As soon as the water level in a container rises, mosquito eggs hatch and continue to live as larvae and pupae aquatically, leaving an opportunity for vigilant humans to shut down their development. Bromeliad plants, old tires, flower pot saucers, rooftop gutters and bamboo sticks can all easily house the larvae, so weekly inspections of yards, porches, or gardens to search for objects that need draining are key to cutting down their stock.

Should your precautions fail, you may not even know you’re infected. Only about one in five people exposed to the virus show any indication of the disease, Rey wrote. The symptoms outlined by the CDC are fairly tame — fever, rashes, headaches, reddened eyes and joint and/or muscle pain — and could easily be confused with a cold or a bad hangover. Those infected only have the potential to pass on the virus to mosquitoes for about a week, Longini said. After that period of time, the condition effectively resolves itself, and hospitalization is rarely needed, Connelly said.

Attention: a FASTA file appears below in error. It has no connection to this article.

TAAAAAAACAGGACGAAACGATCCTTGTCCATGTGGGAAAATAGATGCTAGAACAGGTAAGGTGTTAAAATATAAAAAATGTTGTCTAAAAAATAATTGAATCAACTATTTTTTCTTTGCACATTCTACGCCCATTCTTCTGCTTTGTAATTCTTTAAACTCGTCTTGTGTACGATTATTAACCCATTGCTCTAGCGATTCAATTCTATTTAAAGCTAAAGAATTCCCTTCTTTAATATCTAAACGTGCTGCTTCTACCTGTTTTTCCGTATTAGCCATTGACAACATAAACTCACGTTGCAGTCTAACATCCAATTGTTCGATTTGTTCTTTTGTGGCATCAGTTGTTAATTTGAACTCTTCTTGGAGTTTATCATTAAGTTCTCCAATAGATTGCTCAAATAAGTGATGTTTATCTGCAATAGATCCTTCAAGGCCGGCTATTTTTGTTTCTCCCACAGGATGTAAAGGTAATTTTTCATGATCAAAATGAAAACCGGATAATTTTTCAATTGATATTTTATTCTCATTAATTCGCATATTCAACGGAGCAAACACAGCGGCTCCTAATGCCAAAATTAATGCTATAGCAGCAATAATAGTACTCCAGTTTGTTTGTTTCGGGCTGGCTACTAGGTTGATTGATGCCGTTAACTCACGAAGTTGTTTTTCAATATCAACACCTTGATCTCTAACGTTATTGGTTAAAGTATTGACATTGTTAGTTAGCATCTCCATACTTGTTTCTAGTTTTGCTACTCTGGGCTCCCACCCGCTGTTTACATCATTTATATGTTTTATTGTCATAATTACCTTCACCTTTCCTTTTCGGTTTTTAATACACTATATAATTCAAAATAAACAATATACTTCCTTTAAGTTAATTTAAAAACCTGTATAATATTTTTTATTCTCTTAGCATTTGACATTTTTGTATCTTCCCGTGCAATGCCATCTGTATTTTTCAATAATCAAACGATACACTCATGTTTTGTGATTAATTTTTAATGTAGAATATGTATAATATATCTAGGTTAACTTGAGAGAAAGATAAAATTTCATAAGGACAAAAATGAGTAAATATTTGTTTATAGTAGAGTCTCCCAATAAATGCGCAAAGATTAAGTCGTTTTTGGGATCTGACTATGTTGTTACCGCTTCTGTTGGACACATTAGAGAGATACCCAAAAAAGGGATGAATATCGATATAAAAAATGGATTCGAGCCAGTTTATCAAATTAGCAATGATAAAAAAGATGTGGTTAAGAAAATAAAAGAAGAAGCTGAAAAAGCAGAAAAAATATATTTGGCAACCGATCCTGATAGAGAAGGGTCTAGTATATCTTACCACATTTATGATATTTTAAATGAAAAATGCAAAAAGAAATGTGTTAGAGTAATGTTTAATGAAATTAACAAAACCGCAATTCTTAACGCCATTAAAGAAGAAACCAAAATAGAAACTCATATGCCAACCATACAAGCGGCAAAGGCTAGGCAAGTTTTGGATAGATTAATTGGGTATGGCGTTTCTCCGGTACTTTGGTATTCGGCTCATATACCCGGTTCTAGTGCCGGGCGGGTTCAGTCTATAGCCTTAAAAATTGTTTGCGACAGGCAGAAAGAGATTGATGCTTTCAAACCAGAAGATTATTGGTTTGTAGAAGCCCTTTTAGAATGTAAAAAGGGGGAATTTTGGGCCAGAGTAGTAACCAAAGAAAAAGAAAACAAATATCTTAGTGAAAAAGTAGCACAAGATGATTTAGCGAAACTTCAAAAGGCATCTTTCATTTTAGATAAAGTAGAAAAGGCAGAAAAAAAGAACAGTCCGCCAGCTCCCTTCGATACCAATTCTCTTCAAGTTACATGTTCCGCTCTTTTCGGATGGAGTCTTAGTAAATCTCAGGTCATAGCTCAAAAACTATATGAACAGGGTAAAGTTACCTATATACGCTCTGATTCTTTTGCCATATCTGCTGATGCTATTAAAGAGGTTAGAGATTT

“The point of the study is that we don’t really know necessarily how long people are infectious for — and that’s a very broad term to say, infectious,” Iovine said.

So why is Zika so scary? The predominant concern about the virus is its effect on unborn babies. The CDC said infection during pregnancy can cause birth defects like microcephaly, a condition where a baby’s head is too small and its brain often underdeveloped. “There also are babies born without microcephaly, but they have other neurologic problems,” explained UF-based infectious disease specialist Dr. Nicole Iovine. A correlation between Zika and Guillain-Barré syndrome, a disease in which the immune system attacks itself and results in muscle weakness and even paralysis, is also under investigation. Women who are not pregnant at the time of infection likely don’t need to worry about future birth defects.